Lake Peigneur salt mine collapse

It seems we love mine collapses at Boing Boing. The earlier posts got me to thinking about the Lake Peigneur disaster. The story is amazing but oh so familiar, a wayward oil company makes an error and mistakenly drains a lake into a salt mine. It is incredible and you can watch!

Previously on Boing Boing:

Video of a collapsing tin mine next to the ocean in Malaysia (1993)

Inside a mile-deep open-pit copper mine after a catastrophic landslide



  1. I’m curious what kind of water is still down in the shaft, and if there’s a giant (flooded) cavern down there. If so, I challenge some mega rich nerd to crack the shaft open and send a robotic submersible down, just to see if there’s anything to see.

    I also wonder how salty that water would be!

    1. It should be fully-saturated brine by now, and hopefully it’s greater density will make it stay put.  If fresh water were to keep intruding, the columns supporting the levels, and the island, would erode and collapse.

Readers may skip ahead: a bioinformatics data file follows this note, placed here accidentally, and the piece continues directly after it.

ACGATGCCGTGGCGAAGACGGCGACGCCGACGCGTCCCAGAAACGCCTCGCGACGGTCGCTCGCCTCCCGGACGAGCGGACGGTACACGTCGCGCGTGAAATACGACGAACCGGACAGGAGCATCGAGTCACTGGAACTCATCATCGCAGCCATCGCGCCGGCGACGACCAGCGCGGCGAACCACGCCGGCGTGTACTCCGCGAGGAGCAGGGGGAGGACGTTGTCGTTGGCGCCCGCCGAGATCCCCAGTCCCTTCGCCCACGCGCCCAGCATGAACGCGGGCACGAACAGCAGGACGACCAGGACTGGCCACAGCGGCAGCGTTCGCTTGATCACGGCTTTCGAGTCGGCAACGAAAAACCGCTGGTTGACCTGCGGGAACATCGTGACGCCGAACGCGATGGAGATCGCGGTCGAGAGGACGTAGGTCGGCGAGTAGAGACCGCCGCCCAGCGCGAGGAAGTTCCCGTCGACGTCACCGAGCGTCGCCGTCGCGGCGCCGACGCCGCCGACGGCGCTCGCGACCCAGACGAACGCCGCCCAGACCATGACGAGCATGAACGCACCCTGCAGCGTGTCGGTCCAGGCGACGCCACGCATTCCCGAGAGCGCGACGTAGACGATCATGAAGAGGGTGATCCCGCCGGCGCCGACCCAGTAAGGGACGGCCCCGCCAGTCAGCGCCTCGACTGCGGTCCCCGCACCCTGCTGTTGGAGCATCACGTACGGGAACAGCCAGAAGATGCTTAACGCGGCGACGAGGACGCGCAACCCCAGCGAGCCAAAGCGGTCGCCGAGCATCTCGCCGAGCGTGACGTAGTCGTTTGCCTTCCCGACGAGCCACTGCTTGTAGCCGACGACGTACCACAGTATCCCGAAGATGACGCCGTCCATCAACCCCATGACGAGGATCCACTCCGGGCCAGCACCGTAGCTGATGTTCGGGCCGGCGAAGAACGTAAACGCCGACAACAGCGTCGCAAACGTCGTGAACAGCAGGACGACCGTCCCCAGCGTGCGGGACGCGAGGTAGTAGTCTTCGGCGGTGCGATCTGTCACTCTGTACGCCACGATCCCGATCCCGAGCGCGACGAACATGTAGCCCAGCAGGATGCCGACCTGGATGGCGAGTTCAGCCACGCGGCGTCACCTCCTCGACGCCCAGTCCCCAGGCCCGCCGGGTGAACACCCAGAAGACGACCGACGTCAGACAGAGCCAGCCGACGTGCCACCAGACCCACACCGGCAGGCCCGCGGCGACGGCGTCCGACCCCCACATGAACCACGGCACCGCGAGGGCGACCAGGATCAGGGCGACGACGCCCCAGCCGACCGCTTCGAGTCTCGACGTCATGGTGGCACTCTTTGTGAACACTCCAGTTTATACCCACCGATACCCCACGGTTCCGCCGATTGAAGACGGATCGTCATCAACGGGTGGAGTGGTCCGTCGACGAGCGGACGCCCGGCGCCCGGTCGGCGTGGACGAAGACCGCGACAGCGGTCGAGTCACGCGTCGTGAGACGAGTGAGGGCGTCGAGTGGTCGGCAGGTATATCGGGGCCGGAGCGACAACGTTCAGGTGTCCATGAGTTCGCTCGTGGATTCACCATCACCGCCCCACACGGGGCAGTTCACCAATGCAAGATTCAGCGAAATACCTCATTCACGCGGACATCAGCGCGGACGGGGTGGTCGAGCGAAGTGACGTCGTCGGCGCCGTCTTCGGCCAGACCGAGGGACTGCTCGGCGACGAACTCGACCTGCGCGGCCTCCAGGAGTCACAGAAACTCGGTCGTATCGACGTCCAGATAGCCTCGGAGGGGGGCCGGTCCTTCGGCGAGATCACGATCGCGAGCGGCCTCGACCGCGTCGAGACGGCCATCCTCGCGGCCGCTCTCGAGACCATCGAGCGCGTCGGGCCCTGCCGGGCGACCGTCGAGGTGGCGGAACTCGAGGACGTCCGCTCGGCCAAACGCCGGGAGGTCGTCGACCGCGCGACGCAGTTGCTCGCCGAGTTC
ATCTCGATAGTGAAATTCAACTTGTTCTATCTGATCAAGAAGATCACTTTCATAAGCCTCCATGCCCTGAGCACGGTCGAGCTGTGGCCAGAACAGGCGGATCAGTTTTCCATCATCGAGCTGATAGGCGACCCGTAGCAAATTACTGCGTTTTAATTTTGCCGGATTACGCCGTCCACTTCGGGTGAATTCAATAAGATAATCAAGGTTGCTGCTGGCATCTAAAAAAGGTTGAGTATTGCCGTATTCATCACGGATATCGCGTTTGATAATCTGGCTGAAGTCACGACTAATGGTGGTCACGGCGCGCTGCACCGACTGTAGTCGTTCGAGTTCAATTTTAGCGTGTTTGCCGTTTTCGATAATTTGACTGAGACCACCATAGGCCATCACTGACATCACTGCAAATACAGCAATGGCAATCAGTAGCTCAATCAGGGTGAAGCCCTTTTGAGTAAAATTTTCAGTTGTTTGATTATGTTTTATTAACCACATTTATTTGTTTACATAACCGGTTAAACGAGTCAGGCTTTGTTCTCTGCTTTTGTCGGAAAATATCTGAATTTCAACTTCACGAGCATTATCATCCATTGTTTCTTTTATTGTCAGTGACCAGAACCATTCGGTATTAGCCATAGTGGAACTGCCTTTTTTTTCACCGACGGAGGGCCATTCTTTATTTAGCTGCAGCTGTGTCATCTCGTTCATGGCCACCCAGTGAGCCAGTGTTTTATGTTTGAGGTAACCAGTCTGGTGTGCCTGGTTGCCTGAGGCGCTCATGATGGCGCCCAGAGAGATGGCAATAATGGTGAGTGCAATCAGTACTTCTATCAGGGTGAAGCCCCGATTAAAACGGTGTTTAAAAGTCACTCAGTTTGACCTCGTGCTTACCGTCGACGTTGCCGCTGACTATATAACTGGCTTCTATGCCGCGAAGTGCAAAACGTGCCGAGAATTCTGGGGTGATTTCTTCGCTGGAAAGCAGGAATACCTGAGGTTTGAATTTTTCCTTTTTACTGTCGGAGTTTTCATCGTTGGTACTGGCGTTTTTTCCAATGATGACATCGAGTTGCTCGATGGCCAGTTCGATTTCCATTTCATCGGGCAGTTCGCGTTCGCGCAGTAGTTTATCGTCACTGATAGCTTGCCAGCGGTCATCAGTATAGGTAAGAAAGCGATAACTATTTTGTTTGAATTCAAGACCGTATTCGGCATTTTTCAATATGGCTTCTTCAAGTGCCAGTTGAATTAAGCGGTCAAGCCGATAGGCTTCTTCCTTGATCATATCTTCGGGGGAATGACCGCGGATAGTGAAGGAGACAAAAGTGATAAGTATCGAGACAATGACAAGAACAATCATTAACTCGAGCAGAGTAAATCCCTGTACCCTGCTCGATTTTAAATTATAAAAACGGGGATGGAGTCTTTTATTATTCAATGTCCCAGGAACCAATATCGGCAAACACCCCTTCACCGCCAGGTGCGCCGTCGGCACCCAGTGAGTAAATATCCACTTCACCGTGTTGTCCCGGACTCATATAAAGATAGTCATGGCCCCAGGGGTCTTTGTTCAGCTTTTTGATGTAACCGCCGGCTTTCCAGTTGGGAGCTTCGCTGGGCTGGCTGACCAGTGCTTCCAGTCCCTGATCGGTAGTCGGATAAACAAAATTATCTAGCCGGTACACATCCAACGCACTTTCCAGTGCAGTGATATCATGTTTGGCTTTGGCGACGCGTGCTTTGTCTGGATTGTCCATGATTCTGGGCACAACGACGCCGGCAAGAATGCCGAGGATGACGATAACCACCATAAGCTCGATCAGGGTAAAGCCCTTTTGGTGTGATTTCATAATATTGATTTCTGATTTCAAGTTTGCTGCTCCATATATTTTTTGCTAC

2. There is a song about it.  The hook is   “Boo-ya Boo-ya, it was a Coonhat’s Mount St Helens”

  3. There’s a museum at the edge of the botanical garden across the way from the tabasco factory where you can watch the video and get the whole history. Fascinating stuff.  Jefferson Island is interesting partly because the reset of Louisiana is so flat.

  4. And the “No S#!T Sherlock” award goes to: Announcer! for his observation that, “The cause of the disaster was never officially determined. The culprit was, most likely, a 14 inch wide drill bit.”

  5. The old man who first appears at ~5:20 transcends the awesomeness of the disaster itself with his hat.

  6. Wow. It’s a good thing we’ve put oil behind us, after all the reckless damage and destruction the oil industry has repeatedly done. Can you imagine living in a world where we still depend on that awful, selfish, careless industry?

  7. “It seems we love mine collapses at Boing Boing.”
    My great-grandfather died in the 1924 Milford Mine disaster in Crosby, Minnesota when a blast cause the neighboring Foley Lake to flood the mine, drowing 41 miners. 

  8. Last year I stayed at Rip Van Winkle Gardens, which is the current name for the Live Oaks Gardens, and where much of this was filmed.  We came in Sunday night at dusk and had the place to ourselves–a strange and magical spot.  Glad to know that as crazy as this disaster was, no lives were lost.

  9. Anyone have a higher resolution / less compressed version of this? I’m fascinated, but the macro blocking is killing me. 

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